Wednesday, May 23, 2007

Hailey contemplates plan for community housing

City faces complex management, development questions


By JON DUVAL
Express Staff Writer

SUSAN McBRYANT

Hailey is no different from its neighboring cities when it comes to dealing with the convoluted issue of community housing.

At its meeting on Monday, May 21, the Hailey City Council discussed the management and development of affordable housing units.

City Attorney Ned Williamson said the issue carries with it complex socioeconomic implications. He presenting different options the city could follow.

Regarding management, Williamson offered the examples of deed restriction based on income and the "Telluride model," in which housing eligibility is dependent on the applicant's residency and place of employment, among a number of other conditions determined by the city.

As well, the city will have to decide whom its wants to manage its properties, Williamson said.

Previously, Hailey had a contract for services with the Blaine County Housing Authority, but Williamson said the city needs to take a more proactive role in creating guidelines for affordable housing policies.

Alternatively, he said, the city could contract with another nonprofit organization, such as ARCH, or a private property management firm, or even create its own housing authority.

Williamson also raised the question of how the units will be developed.

Suggested possibilities included giving land to a housing authority or contracting with a private developer.

Hailey City Planner Diane Shay used the Woodside Elementary School project, in which the school district gave the city two units to be used as affordable housing, as an example of the need for some strict guidelines.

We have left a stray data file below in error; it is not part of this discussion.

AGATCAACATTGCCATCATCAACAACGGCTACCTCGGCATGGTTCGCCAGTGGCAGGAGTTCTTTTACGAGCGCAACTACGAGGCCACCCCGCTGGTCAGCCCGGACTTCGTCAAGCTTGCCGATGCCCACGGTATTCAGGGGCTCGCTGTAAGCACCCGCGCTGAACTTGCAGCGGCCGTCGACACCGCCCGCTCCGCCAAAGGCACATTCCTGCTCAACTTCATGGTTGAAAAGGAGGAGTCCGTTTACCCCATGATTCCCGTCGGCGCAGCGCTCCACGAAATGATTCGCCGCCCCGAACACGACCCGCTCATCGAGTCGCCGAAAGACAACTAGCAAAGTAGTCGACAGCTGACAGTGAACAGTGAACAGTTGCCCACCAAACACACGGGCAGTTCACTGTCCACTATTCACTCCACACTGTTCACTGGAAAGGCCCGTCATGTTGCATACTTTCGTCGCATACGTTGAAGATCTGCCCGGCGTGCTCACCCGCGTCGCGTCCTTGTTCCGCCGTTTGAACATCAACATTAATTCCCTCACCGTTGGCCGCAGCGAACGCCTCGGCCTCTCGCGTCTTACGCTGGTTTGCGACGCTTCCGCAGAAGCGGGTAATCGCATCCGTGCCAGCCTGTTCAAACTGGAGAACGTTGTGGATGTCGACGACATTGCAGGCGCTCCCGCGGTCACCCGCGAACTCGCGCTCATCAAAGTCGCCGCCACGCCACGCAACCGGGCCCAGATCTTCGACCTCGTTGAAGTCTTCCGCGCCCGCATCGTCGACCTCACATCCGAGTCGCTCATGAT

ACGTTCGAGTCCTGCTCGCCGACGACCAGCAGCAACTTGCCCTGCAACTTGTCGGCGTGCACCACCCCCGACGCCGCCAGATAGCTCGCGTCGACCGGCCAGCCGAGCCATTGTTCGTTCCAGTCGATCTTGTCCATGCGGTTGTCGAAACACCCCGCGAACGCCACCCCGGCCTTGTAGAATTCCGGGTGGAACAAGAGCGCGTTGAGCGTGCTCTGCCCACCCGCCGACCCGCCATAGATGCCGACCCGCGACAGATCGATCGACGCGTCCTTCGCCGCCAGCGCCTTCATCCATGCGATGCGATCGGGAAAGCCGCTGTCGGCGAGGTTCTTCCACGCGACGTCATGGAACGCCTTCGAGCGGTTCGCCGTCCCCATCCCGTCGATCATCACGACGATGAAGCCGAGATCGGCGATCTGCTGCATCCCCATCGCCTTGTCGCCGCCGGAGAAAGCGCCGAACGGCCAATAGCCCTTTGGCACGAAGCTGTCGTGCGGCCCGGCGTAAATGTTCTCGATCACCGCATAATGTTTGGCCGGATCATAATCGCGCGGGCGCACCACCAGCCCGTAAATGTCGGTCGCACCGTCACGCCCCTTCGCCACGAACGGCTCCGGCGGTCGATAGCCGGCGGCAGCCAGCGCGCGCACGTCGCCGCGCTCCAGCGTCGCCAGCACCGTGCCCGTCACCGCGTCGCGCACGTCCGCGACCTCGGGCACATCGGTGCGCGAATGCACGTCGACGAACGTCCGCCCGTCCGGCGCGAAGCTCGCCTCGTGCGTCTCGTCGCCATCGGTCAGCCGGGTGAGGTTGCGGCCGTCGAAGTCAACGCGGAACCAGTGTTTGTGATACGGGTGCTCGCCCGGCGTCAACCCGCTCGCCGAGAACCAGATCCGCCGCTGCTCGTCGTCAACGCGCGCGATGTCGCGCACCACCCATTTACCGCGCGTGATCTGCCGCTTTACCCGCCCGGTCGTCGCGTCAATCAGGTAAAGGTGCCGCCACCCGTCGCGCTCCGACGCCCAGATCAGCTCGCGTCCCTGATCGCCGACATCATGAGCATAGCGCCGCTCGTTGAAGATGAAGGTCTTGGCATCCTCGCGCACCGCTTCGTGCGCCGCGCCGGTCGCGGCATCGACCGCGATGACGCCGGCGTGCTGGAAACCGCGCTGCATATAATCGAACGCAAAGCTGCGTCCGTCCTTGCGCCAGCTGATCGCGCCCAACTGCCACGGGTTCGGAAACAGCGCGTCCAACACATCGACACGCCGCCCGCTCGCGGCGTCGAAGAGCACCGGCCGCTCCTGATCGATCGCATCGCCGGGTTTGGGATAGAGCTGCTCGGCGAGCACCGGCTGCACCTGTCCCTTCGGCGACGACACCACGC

"I'm uncomfortable because the council has never discussed this formally," said Shay, explaining that she has attended a number of meetings with the school district and the Blaine-Ketchum Housing Authority, but the process has become frustrating due to the complexity of the issues.

Mike Roos, a BKHA board member, agreed with Shay, saying the transaction is taking a lot of time because it includes the proposed Peregrine Ranch development—north of Hailey in Blaine County—as well as the city and school district. However, he said, he didn't want that experience to sour the council's attitude toward the BKHA for future projects.

Mayor Susan McBryant said the city needs to decide on a specific policy quickly and asked for a committee to be put together to look into the alternatives presented at the meeting. However, no action was taken on McBryant's request during the meeting.




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